The main bank of a country that is administered by the government. The Federal Reserve acts as the central bank in the United States. In order to avoid political clout on fiscal policy, the Fed is only partially administered by the U.S. government. It is responsible for broad monetary policies that include banking regulation, influencing credit conditions, preventing inflation, and maintaining economic stability.

Chartist

A market analyst or technician that attempts to predict future market behavior based on historical charts and financial data. Chartists are also called Technical Traders, and have varying levels of successful predictions.

Choice Market

An uncommon event when there is no difference between the purchase price and the sales price of a currency pair. For example, the Bid-Ask spread for the EUR/USD would be 1.3494/1.3494 during a choice market. This rare event is advantageous for traders.

Clearing

The successful trade settlement between a buyer and seller of an asset.

Collateral

Any assets owned by an individual or institution receiving a loan that is contractually pledged to the lender in the event of a loan default.

Commission

The fee a broker charges a client upon the completion of a successful financial transaction. Commission fees can vary based on the policies of each brokerage firm or individual broker.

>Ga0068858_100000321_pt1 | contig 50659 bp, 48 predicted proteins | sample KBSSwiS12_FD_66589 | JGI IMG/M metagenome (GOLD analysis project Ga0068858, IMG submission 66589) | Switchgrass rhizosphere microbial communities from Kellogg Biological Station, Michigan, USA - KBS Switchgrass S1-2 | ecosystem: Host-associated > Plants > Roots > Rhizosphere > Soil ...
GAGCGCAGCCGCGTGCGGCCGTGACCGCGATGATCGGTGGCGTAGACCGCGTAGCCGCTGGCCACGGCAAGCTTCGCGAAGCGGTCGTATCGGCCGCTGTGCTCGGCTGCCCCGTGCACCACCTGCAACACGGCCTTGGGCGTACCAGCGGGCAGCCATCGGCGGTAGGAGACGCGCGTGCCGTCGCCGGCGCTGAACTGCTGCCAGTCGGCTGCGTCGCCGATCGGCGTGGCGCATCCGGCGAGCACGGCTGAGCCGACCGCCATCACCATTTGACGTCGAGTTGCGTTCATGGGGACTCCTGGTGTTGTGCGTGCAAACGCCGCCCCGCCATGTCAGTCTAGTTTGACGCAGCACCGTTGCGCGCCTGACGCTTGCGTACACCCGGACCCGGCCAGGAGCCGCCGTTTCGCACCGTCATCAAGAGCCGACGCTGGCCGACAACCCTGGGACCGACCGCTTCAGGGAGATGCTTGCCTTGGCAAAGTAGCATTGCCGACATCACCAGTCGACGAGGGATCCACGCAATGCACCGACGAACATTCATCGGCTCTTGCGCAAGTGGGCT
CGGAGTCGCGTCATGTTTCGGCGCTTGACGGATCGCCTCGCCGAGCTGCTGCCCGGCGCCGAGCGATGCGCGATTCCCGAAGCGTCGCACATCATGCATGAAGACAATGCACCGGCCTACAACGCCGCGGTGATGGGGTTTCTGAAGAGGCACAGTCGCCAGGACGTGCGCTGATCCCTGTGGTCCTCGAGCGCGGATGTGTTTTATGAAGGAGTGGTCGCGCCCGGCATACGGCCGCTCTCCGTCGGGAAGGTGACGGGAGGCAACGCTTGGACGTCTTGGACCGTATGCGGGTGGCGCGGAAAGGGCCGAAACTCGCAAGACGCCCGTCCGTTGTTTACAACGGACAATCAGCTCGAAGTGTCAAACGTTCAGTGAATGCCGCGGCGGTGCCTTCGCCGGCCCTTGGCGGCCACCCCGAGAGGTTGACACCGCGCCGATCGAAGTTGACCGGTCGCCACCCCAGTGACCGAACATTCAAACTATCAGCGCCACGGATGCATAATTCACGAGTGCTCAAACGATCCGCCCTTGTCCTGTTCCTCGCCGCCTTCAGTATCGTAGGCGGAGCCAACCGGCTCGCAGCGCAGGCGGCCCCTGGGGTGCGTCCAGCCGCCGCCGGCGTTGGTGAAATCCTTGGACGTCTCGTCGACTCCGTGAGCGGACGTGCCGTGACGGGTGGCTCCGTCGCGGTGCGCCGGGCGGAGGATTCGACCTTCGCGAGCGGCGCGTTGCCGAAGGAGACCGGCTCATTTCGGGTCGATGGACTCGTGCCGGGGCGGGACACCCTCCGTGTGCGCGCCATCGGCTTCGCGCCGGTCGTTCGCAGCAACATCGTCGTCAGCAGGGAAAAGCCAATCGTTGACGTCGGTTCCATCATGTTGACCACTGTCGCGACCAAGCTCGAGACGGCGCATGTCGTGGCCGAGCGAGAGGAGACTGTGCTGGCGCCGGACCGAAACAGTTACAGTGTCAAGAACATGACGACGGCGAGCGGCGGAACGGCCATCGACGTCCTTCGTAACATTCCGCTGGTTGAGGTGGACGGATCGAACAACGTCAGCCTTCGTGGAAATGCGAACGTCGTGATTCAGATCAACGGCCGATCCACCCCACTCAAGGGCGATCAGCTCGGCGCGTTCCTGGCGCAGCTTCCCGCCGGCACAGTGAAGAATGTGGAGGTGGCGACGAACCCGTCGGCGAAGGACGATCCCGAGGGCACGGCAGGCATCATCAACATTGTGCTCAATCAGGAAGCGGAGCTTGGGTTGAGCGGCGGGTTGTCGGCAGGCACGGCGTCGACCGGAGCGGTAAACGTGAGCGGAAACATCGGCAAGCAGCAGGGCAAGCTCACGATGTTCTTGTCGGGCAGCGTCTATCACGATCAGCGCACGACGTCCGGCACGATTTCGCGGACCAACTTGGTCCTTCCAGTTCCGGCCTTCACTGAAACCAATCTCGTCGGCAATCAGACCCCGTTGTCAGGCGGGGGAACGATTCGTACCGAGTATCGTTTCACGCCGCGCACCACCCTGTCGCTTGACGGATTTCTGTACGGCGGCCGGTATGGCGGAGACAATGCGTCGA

Confirmation

A document with written acknowledgment that a securities trade successfully occurred. The confirmation contains important details about the trade, and is often delivered to an investor within a few days time.

Contagion

When economic instability in one country creates a domino effect, adversely affecting the health of other economies.

Contract

1.A unit of trading in options and futures.

2. A legal document between two or more parties.

Counter Party

Any active participant in a financial transaction or contract, such as intermediaries, brokers, banks, and financial institutions.

Country Risk

The financial and political risks associated with securities and financial trading with foreign countries.

Cross Rate

The exchange rate of currency pairs that use foreign currencies. For example, since trading the Turkish Lira and Japanese Yen in the United Kingdom does not include the British Pound, their exchange rate is called the cross rate.

Currency

Coins and notes that are in circulation, generally accepted, and usually issued by a presiding governmental body for a specific country or region. Currency acts as a basis for most trade.